I'm no big fan of cops, although one of them was very nice to let me off with a warning on my way to the beach the other week (and I was going fifteen over--thank you Officer DeLoach of Allendale). I recognize that they are necessary in our society to maintain order--the thin blue line and what-not--but police organizations can harbor some fairly dangerous and even racist contempt for the people they are charged to protect. I suppose this is the eternal problem facing police, who must constantly protect citizens that don't entirely appreciate them and who they don't entirely respect.

In fact, I don't even care if this arrest was racially motivated or not. Here's what upsets me: the way AP writer Jesse Washington covers the arrest in this piece: "Scholar's arrest is a signpost on the road to equality." Read the opening paragraphs: Washington is essentially arguing that because Professor Gates is well-educated and distinguished, he should be treated better than others who commit crimes. On the surface his argument is that because Professor Gates, a well-known African-American scholar, is treated poorly by the police, it just goes to show how much more poorly regular African-American men are treated by police.

That's not the point I see at all. I am enraged at the assumption that a Harvard professor deserves better treatment than others. Yeah, a lot of cops are probably anti-intellectual as well as racist. That doesn't matter. Professors contribute a great deal to society; they also sit on their butts quite a bit, too, especially the established ones. And honorary degrees, of which Professor Gates has over fifty, Washington tells us (probably due some extent to the fact that Professor Gates is a pioneering black scholar) are purely symbolic.

I'm not the only one. Dr. Boyce Watkins, an African-American, expresses some similar sentiments. I encourage you to read his article here: "Consider this before crying 'racial profiling.'" Maybe he has more cache than I since, in this color-blind society of ours, he's black.

Yes, there are plenty of white people who do despicable things to blacks and other minorities. Yes, there are a lot of elitist, ivory tower types in our universities. There are also tons of race-baiters out there who are all too ready to play the race card. In this instance, Professor Gates is probably right to do so, but he shouldn't expect better treatment because he's a distinguished professor at Harvard.

And, c'mon--how many skin-headed cops are really going to know a professor by sight? I don't know what Bernard Bailyn looks like, and I studied history at the graduate level and read several of his books.

So, yeah--welcome back.

04 July 2009

Happy Independence Day!

Hey everyone!

Happy Independence Day! The Fourth of July really is a time for celebration. It's a time to gather with friends and family, eat some barbecue, and--if you're in my family--debate politics. I know, I know--in polite (read: Southern) society you're supposed to avoid three topics at the dinner table: sex, politics, and religion. Well, we somehow manage to break the rule as it pertains to the second of those three items.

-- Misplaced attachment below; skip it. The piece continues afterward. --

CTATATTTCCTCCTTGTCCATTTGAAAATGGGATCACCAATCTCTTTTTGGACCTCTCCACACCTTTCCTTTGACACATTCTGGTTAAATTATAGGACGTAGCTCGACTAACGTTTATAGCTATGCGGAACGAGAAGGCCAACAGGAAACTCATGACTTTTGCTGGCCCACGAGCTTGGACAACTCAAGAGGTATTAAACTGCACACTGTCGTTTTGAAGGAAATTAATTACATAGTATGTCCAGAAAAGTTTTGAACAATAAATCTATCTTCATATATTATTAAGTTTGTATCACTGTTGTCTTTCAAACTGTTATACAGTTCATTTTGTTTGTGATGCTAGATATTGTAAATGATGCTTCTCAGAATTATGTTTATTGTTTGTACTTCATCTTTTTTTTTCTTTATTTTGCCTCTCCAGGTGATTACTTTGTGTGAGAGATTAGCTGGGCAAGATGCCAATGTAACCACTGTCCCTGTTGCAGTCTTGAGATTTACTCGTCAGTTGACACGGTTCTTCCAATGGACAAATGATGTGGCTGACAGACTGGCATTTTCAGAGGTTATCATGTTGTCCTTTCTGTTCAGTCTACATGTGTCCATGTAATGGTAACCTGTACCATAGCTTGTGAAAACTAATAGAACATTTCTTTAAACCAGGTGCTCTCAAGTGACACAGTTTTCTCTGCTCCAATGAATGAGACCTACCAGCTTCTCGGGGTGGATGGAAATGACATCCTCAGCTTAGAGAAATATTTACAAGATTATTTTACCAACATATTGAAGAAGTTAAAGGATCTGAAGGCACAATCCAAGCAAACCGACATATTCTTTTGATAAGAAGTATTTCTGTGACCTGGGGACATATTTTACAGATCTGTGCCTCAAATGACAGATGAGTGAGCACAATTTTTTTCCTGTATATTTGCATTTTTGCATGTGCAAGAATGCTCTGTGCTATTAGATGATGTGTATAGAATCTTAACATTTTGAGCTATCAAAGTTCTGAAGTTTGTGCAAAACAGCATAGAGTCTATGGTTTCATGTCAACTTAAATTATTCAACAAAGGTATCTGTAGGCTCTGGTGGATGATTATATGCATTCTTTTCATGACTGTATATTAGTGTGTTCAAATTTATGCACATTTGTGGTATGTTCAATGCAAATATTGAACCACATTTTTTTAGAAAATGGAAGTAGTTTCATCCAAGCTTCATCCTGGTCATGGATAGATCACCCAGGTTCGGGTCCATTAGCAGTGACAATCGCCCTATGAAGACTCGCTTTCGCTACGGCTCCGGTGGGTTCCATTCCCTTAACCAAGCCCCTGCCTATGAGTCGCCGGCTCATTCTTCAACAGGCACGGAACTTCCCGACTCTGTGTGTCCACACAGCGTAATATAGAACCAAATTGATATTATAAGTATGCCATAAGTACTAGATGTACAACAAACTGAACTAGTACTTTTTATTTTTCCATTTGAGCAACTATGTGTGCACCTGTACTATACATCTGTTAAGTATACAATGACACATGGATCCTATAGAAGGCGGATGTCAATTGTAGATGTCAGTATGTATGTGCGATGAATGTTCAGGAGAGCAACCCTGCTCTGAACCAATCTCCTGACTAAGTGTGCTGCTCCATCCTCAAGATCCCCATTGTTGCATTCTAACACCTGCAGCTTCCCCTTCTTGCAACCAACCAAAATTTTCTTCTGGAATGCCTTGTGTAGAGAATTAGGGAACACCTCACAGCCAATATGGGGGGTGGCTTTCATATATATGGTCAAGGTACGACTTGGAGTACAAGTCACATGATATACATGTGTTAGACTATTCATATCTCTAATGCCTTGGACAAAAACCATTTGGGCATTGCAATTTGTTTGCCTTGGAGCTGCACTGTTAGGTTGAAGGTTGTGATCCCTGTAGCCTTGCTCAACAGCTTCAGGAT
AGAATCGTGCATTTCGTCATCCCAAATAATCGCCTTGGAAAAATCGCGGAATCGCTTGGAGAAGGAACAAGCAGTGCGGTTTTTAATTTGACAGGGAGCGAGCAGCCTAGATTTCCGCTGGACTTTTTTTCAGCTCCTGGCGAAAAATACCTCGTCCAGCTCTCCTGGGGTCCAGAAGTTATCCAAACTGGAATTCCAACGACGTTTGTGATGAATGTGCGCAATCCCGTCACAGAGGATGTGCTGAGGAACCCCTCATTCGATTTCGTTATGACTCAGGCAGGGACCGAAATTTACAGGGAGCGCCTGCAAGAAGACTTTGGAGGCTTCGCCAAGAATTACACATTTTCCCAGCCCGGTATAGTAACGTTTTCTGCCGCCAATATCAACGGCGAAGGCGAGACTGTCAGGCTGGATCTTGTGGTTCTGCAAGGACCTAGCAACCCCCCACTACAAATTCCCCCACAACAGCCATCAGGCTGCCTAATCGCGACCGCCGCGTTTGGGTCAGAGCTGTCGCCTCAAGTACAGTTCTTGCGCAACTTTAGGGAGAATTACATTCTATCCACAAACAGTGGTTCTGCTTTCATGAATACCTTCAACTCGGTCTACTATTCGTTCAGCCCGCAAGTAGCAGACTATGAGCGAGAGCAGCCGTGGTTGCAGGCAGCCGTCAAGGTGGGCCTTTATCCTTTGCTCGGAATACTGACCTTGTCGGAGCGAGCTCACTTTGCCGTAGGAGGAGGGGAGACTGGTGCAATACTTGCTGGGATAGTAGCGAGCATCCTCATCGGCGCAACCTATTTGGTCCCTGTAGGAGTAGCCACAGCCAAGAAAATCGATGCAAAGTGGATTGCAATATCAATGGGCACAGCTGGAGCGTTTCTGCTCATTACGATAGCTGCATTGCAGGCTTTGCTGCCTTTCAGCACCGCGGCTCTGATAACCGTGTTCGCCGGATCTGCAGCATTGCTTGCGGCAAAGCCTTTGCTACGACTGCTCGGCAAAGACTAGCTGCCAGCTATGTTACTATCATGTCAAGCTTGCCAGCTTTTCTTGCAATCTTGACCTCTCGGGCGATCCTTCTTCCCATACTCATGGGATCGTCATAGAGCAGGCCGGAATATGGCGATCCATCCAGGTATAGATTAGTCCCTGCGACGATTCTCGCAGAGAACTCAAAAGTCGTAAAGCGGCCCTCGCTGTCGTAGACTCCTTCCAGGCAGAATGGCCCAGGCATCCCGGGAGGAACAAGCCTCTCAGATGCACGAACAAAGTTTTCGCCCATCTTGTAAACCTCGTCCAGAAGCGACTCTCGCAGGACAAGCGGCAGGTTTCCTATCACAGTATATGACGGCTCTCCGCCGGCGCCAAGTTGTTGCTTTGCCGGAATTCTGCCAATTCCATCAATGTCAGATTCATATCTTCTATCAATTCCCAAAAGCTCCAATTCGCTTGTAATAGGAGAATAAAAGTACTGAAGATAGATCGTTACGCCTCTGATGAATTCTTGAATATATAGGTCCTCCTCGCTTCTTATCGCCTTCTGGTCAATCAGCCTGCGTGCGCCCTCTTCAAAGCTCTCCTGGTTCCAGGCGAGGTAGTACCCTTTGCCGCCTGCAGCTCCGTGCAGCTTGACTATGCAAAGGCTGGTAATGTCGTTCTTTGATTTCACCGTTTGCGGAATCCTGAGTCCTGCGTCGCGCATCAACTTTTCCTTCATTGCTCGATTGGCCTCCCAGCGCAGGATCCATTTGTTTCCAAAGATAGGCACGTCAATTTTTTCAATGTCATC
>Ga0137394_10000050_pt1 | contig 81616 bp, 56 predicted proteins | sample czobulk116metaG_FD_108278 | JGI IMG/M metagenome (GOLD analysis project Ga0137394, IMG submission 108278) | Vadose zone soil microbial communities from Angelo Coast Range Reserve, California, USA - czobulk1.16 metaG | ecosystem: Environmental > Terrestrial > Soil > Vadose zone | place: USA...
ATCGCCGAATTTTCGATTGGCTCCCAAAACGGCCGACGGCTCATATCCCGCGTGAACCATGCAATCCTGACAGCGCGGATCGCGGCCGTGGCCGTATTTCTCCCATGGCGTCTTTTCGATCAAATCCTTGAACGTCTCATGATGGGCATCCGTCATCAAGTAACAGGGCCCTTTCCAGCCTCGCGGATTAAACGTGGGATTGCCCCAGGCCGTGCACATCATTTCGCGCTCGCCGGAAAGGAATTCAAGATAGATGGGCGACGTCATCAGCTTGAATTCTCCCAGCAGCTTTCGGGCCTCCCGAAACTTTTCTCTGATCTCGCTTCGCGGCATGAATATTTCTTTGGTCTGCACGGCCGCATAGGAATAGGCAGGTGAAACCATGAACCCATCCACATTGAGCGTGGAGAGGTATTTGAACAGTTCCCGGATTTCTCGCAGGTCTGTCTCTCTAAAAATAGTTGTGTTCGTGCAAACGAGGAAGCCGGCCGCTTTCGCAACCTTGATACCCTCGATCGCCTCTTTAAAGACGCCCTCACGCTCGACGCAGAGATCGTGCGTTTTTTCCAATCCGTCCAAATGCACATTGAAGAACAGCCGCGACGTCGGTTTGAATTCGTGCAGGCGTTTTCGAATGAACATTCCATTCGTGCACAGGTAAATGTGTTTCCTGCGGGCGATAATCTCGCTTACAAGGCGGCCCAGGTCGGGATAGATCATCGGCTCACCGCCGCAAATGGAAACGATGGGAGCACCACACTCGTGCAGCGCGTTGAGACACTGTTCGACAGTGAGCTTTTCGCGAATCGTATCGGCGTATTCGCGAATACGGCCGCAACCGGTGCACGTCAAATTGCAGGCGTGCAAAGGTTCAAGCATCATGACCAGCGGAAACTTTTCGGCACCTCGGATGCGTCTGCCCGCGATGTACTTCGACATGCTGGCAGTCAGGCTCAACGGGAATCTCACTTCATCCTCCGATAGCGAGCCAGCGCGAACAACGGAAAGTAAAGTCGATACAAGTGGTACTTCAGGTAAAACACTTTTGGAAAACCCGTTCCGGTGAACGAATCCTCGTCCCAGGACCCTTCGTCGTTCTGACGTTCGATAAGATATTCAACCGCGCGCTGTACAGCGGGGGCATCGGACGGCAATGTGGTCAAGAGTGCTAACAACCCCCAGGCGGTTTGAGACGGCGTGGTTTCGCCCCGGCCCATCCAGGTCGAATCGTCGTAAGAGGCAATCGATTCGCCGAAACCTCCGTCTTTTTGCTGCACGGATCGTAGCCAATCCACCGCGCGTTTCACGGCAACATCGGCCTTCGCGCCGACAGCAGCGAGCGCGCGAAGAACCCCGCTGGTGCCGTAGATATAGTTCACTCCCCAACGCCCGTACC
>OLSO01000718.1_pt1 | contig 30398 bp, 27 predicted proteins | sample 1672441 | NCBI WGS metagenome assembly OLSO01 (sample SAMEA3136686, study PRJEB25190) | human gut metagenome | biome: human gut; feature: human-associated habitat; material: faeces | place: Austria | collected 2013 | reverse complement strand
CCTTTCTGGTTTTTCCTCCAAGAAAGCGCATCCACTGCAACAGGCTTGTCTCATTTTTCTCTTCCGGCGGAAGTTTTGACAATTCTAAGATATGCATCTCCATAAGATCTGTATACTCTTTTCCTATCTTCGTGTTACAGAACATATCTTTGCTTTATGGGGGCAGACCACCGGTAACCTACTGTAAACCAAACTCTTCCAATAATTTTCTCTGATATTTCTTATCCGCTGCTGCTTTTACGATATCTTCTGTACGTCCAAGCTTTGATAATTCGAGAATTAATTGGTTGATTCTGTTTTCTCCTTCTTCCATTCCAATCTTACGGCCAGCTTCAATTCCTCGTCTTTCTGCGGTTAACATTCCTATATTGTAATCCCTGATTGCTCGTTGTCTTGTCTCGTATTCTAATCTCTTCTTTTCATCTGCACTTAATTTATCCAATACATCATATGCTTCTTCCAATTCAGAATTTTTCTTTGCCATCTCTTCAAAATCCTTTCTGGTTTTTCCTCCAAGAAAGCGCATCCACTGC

Of course, this holiday probably won't be so contentious since my left-leaning brother and sister-in-law will not be present, which also means it won't be as fun. My younger brother's ultra-conservatism and my socially conservative pseudo-conservatism usually butt heads with them, and while things can get a little heated, it's all in good fun. We might leave the table without having changed any minds, but there's still a vigorous, if occasionally heated, exchange of ideas.

Debate is one of the things that makes this country so great. It's also something that we as Americans need to be careful about. My family debates politics a great deal, but sometimes we might cross the line in our passionate defenses of our viewpoints. So in the spirit of magnanimity and reasonable discourse, let me issue an apology to my older brother and sister-in-law, in the event that I have ever offended you while defending any of my positions. I am not apologizing for what I believe, but instead for those times when I may have gone overboard.

And we all go overboard sometimes. That's okay every now and then, but we need to maintain a civil level of discourse as often as possible. Getting into arguments around the dinner table with close friends and family is one thing; doing it on national television is another. Conservatives and liberals alike are guilty of incivility in our national discourse. While conservatives tend to get a bad rap because of talk radio and confrontational interviewers like Bill O'Reilly, I would dare say that the most vicious, unfounded attacks come from the Left. Bill O'Reilly might yell at and talk over his guests, but it's usually because he's frustrated with liberal double-speak and the unwillingness of his guest to say what they really mean. Sometimes you have to get a little rough to get to the truth.